If you are still experiencing problems it's time to work on tension adjustments. Make a small quilt sandwich from the fabrics you are using to do some testing. (Note: using the same fabrics & batting to make your sample is extremely important.)
6. Find the sewing machine tension gauge. If you don't know where it is it is time to take out your trusty manual and check it out. Sometimes its called a knob or a button or found on your Touch Screen if you have a computerized machine.
The problem is your tension is either too loose or too tight. Now you get to be the mystery solver.
If your thread loops or is wonky on the back of the project
Either your needle thread is too loose or your bobbin thread is too tight.
99% of the time this the top adjustment solves the problem. Increase your needle tension by 1 number. Test by stitching several inches on your small quilt sandwich. Keep increasing the tension until no needle thread is visible on the backing. Use your sample to test these changes.
If the thread on the top looks "different"
Either your needle thread is too tight or your bobbin thread is too loose.
If the bobbin thread is correctly threaded through the tension spring, decrease your needle tension by 1 number.
Test by stitching several inches on your quilt sandwich. Keep decreasing the tension until no needle thread is visible on the quilt top.
To change the bobbin tension use a small screw driver and move screw clockwise (using very small increments less than an 1/8 of an inch) to tighten or counterclockwise to loosen.
It is helpful to mark on the bobbin case itself where your original tension was set so that you can return to it without difficulty. A drop of nail polish will take care of it.
Under normal circumstances, adjustments to the bobbin tension be the last resort.
Cleaning the bobbin is not.
Even a bit of thread or lint can make a difference in stitch quality.
Take a pin and place it under the tension arm. Drag the need through the entire arm.
Really, just a little lint can make your life pretty miserable.
Simple Tips To Remember
A new needle may just to the trick.
Rethread the machine your machine.
Cleaning the machine top to bottom makes a world of difference.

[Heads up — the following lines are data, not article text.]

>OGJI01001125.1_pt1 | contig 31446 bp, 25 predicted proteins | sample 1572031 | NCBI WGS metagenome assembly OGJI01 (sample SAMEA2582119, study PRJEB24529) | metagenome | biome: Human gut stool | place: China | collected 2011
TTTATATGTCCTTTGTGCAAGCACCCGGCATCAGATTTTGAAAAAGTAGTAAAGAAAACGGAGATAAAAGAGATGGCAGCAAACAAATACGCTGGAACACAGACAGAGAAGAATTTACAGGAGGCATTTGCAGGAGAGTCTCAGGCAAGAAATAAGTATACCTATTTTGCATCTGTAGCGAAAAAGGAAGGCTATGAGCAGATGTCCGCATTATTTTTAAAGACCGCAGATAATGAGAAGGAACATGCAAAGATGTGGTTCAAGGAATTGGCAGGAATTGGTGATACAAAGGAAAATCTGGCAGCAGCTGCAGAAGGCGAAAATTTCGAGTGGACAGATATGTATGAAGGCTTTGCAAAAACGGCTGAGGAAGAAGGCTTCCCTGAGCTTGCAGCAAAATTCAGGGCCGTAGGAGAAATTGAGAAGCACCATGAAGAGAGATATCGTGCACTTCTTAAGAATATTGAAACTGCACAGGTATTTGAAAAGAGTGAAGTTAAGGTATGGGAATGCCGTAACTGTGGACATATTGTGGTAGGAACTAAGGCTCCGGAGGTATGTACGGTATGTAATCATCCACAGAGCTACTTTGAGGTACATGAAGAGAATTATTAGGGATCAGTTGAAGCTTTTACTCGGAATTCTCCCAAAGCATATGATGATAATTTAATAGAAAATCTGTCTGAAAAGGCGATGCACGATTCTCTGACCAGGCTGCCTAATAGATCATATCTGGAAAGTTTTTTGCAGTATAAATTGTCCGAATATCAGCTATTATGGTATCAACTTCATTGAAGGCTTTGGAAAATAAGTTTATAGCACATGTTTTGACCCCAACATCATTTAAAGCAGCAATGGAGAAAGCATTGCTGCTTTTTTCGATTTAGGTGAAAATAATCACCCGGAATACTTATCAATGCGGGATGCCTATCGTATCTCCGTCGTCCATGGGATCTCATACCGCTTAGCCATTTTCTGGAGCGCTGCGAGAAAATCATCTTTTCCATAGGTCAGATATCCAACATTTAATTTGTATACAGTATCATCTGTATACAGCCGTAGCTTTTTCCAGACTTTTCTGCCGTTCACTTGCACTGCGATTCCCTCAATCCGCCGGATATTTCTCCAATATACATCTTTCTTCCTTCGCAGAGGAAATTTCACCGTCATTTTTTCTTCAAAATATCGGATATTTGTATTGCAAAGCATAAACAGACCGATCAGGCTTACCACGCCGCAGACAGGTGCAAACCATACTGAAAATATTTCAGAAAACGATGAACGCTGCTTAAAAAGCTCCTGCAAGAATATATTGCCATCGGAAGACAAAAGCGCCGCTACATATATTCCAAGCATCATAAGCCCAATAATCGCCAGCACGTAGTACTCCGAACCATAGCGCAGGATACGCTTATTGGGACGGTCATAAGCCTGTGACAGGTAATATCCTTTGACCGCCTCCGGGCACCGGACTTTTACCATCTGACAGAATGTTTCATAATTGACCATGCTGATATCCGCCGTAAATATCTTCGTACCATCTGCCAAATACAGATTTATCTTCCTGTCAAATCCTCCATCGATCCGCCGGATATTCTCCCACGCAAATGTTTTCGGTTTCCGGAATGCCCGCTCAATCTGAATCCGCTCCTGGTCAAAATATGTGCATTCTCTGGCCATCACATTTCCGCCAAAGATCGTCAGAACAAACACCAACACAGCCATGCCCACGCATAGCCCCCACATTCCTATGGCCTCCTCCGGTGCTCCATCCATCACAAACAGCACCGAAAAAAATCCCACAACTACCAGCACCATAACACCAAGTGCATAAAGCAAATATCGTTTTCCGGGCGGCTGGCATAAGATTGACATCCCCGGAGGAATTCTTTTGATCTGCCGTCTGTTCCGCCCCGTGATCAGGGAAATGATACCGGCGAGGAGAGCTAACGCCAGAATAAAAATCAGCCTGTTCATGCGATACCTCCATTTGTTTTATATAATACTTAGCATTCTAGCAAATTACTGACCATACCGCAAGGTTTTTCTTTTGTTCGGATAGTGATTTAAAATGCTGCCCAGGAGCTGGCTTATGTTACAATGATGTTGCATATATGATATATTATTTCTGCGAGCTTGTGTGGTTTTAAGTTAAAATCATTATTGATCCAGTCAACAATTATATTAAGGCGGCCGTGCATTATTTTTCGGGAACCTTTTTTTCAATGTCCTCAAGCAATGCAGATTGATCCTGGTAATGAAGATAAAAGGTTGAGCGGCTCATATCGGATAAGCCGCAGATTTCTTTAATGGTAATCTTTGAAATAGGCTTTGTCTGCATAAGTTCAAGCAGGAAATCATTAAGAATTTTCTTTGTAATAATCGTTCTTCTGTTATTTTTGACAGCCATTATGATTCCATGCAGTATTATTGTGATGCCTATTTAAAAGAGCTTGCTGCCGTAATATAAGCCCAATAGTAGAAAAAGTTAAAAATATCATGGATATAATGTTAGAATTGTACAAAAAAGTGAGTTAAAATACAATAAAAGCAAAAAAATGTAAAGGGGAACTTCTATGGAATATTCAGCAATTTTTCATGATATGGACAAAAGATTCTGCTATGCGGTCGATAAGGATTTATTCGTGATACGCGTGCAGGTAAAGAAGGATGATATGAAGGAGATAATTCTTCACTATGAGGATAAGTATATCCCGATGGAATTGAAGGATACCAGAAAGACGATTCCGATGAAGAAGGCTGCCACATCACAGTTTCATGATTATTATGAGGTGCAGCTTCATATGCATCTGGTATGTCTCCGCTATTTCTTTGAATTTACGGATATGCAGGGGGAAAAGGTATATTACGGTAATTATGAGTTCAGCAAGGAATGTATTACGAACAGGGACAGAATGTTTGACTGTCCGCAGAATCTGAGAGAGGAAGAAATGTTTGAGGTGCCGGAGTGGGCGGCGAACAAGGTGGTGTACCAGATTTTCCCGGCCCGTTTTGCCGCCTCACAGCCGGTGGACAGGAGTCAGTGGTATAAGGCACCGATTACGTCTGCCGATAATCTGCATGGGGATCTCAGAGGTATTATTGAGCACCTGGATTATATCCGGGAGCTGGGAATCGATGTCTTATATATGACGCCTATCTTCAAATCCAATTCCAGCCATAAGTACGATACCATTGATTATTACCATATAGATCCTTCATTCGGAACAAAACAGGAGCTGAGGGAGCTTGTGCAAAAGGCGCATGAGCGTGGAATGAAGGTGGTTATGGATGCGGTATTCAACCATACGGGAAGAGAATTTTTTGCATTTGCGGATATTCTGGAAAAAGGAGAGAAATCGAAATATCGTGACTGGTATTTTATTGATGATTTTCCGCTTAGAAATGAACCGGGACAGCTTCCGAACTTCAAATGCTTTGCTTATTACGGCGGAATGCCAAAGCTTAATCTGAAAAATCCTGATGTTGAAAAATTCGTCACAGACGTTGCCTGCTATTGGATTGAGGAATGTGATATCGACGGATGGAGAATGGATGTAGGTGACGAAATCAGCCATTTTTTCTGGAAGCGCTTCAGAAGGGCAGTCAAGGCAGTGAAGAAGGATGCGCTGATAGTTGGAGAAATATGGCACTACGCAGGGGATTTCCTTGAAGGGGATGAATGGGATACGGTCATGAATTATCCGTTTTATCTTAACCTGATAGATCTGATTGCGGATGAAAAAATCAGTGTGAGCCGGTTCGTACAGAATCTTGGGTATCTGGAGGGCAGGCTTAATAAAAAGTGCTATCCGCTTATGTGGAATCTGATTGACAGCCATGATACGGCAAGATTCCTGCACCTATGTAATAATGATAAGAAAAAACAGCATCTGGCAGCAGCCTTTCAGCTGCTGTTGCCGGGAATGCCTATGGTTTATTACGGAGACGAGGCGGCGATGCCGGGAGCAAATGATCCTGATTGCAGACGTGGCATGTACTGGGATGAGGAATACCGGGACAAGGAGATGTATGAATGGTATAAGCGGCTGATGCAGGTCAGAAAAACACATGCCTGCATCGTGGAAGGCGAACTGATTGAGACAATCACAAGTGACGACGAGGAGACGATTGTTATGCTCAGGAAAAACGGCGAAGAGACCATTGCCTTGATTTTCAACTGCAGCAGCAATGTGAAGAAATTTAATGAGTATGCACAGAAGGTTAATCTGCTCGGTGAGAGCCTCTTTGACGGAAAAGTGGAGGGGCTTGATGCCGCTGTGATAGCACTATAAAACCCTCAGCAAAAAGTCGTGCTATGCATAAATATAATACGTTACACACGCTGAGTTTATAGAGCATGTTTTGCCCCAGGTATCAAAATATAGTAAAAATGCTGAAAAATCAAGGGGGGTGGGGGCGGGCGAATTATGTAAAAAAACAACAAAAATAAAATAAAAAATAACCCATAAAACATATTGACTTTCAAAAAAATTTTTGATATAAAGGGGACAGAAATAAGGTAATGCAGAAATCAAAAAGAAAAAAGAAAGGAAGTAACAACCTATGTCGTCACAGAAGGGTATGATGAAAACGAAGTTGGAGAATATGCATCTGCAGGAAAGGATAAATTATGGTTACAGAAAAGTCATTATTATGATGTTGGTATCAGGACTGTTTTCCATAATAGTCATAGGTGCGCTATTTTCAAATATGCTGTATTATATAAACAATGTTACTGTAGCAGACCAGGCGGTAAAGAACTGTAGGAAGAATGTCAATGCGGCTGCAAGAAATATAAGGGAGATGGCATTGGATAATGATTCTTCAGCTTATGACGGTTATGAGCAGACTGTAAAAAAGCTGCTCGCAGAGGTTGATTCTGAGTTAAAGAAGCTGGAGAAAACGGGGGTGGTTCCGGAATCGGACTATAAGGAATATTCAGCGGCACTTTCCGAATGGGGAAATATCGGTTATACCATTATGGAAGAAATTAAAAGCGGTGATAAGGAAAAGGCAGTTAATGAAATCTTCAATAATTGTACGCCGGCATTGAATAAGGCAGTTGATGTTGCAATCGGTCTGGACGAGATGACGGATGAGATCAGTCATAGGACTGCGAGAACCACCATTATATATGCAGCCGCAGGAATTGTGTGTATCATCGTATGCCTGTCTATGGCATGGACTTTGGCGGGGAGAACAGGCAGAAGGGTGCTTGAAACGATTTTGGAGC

Making test sample and use it with the fabrics you are using is the best advice I can give you.
Playing with the upper tension first and then the bobbin tension works best. After awhile you will be able to finesse these fairly easily.
Once you start using something other than medium weight threads in your sewing machine, expect to adjust your tension regularly.
I will be in Madison, Wisconsin at Quilt Expo from September 4th through the 7th and then Dennis and I are traveling on to Paducah for the AQS Paducah show from September 14 through the 17th. A little drive through the country in September sounds nice. I hope to see you at one of the shows.
For now I give you my Irish goodbye.
Recipe Of The Week
Cream of Cabbage Soup
1/4 c. butter 1 (16 oz) bag cut up cabbage
1 c. chopped onion or 1 T onion powder 1/2 tsp white pepper
1 c. chopped celery 1pt half & half cream
3 14 oz cans chicken broth 1/4 c. flour
Saute the onion and celery in butter. Add remaining ingredients except half and half and flour. Bring to boil. Reduce heat and simmer until cabbage is tender (35-45 minutes). In a saucepan, combine half & half and flour and whisk over medium heat. Bringing to boil, stirring constantly, until slightly thickened. Add to cabbage. Mix well and serve.
I listened to a podcast this week that I loved and found this quote. It is now sitting next to my sewing machine.
Ever tried, ever fail, no matter, try again, fail again, fail better.